While advances in biomedicine have extended Americans' longevity, there is an ongoing debate as to whether such innovations have improved quality of life in our final years. Now recent research (.pdf) suggests that as life expectancy has increased over the past twenty years, people have become increasingly healthy later in life.
People have long debated whether Americans are actually getting good years out of their increased longevity. Researchers have argued both sides. (Likely your parents and friends have thought about this, too.)
What was missing was actual data on when individuals, with whatever particular health problems they had, died. Instead, many studies would survey elderly people at a moment in time, then use mathematical models to guess when those people were likely to die. By using Medicare data, [Harvard economist David Cutler, PhD,] says, "We know exactly how far people are from death."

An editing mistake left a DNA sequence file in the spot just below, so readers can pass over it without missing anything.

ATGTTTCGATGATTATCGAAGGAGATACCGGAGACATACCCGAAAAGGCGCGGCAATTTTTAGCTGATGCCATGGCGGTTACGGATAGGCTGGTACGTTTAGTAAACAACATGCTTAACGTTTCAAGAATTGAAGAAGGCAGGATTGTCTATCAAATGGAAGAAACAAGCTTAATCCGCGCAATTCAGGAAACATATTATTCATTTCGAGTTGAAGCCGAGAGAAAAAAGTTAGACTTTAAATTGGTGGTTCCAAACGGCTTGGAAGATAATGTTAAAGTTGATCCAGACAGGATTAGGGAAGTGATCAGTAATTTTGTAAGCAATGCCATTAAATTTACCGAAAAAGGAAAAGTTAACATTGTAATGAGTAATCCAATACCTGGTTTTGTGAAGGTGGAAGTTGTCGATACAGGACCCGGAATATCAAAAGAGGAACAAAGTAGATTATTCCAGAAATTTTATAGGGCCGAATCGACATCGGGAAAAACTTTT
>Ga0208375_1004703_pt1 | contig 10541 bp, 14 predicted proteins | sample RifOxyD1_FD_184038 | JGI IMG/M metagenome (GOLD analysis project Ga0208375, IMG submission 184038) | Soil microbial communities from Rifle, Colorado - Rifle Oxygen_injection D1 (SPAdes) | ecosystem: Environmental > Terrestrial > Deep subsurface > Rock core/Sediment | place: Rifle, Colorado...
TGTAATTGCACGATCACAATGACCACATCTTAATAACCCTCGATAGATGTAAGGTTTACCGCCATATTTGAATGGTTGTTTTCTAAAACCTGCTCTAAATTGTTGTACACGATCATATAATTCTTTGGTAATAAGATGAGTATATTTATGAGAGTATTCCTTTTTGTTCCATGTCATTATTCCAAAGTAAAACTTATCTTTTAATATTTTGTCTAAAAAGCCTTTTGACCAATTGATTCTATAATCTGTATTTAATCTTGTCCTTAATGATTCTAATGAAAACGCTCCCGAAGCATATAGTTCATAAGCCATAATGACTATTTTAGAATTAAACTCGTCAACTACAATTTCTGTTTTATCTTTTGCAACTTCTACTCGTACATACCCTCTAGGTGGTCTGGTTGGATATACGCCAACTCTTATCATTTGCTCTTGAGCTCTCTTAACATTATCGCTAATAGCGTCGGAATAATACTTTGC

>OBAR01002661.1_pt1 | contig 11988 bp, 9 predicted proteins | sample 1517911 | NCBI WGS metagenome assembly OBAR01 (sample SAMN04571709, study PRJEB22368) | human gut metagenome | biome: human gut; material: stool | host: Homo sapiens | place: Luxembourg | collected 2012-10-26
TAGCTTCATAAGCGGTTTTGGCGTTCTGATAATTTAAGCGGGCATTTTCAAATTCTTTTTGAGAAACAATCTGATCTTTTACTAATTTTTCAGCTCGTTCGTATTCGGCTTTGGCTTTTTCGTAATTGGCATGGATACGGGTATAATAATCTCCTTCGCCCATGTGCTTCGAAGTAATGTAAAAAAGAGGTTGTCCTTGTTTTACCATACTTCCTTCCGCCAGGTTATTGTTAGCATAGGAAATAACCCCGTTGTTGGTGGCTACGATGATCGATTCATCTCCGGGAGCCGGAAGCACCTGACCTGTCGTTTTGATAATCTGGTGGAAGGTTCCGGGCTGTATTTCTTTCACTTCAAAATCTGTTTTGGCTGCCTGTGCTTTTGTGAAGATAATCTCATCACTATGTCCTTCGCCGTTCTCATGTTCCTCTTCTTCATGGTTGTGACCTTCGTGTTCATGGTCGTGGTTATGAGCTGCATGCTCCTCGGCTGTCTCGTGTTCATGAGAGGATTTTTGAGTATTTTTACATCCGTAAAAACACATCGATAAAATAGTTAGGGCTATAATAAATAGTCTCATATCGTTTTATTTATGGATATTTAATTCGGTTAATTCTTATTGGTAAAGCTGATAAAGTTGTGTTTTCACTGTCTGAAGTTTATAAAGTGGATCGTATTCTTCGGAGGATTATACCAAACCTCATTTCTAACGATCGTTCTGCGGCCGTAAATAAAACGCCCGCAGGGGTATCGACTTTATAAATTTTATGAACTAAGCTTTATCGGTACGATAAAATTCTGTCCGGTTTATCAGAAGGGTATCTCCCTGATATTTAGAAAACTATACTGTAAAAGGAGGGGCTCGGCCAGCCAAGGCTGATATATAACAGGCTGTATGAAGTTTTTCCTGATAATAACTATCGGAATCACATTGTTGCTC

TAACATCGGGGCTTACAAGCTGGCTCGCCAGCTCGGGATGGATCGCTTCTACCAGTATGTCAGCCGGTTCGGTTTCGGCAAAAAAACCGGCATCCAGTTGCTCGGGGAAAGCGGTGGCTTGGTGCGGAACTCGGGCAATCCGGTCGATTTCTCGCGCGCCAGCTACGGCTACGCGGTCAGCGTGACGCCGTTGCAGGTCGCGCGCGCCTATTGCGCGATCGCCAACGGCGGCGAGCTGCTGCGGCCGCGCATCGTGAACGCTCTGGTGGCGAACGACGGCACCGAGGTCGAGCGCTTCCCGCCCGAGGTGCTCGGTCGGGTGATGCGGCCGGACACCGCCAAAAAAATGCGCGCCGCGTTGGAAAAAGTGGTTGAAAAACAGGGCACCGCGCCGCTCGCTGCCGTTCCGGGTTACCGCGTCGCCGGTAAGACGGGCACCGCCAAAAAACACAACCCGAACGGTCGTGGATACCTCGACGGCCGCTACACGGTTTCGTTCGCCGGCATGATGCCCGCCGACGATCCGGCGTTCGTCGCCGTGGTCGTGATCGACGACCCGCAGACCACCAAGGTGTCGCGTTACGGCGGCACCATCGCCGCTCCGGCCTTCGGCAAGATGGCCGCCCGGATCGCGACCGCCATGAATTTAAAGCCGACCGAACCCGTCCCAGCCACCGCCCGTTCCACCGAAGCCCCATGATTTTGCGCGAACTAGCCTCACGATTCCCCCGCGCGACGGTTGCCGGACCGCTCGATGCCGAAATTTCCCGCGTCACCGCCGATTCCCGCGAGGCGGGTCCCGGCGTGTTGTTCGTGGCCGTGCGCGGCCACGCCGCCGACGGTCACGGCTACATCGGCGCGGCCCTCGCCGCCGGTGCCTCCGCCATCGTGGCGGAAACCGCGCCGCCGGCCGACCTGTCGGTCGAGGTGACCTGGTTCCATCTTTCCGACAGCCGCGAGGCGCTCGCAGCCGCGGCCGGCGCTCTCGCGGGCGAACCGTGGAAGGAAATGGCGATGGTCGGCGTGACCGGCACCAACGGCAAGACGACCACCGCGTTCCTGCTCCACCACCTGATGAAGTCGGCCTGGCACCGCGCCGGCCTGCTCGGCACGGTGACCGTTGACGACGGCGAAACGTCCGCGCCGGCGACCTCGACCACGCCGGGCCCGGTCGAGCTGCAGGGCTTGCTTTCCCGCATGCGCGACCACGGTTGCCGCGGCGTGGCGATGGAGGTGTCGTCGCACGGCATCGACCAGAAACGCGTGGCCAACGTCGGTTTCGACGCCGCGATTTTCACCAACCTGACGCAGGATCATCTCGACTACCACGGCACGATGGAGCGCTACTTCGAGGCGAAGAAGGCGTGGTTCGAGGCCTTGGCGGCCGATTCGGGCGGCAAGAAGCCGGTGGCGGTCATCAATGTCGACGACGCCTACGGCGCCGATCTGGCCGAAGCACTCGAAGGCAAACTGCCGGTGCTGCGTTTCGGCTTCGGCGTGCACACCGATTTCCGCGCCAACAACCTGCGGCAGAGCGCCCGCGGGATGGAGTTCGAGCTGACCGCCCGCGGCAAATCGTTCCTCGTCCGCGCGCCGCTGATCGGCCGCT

He and his colleagues linked people's health data to their death records, so they had a full picture of individuals' path through time. The Medicare data also helped the researchers track many people, more than 10,000 Americans aged 65 and over, for every year between 1991 and 2009.
The researchers found several trends. The number of people with disabilities that impair their everyday functioning has fallen over time. The number of people sick with diseases is rising, however. It seems Americans are getting more diseases, but the diseases don't doom them to disability the way they used to.
Previously: Longevity gene tied to nerve stem cell regeneration, say Stanford researchers, Study shows regular physical activity, even modest amounts, can add years to your life, TED Talk with Laura Carstensen shows older adults have an edge on happiness, The secret to living longer? It’s all in the ‘tude and Researchers aim to extend how long – and how well – we live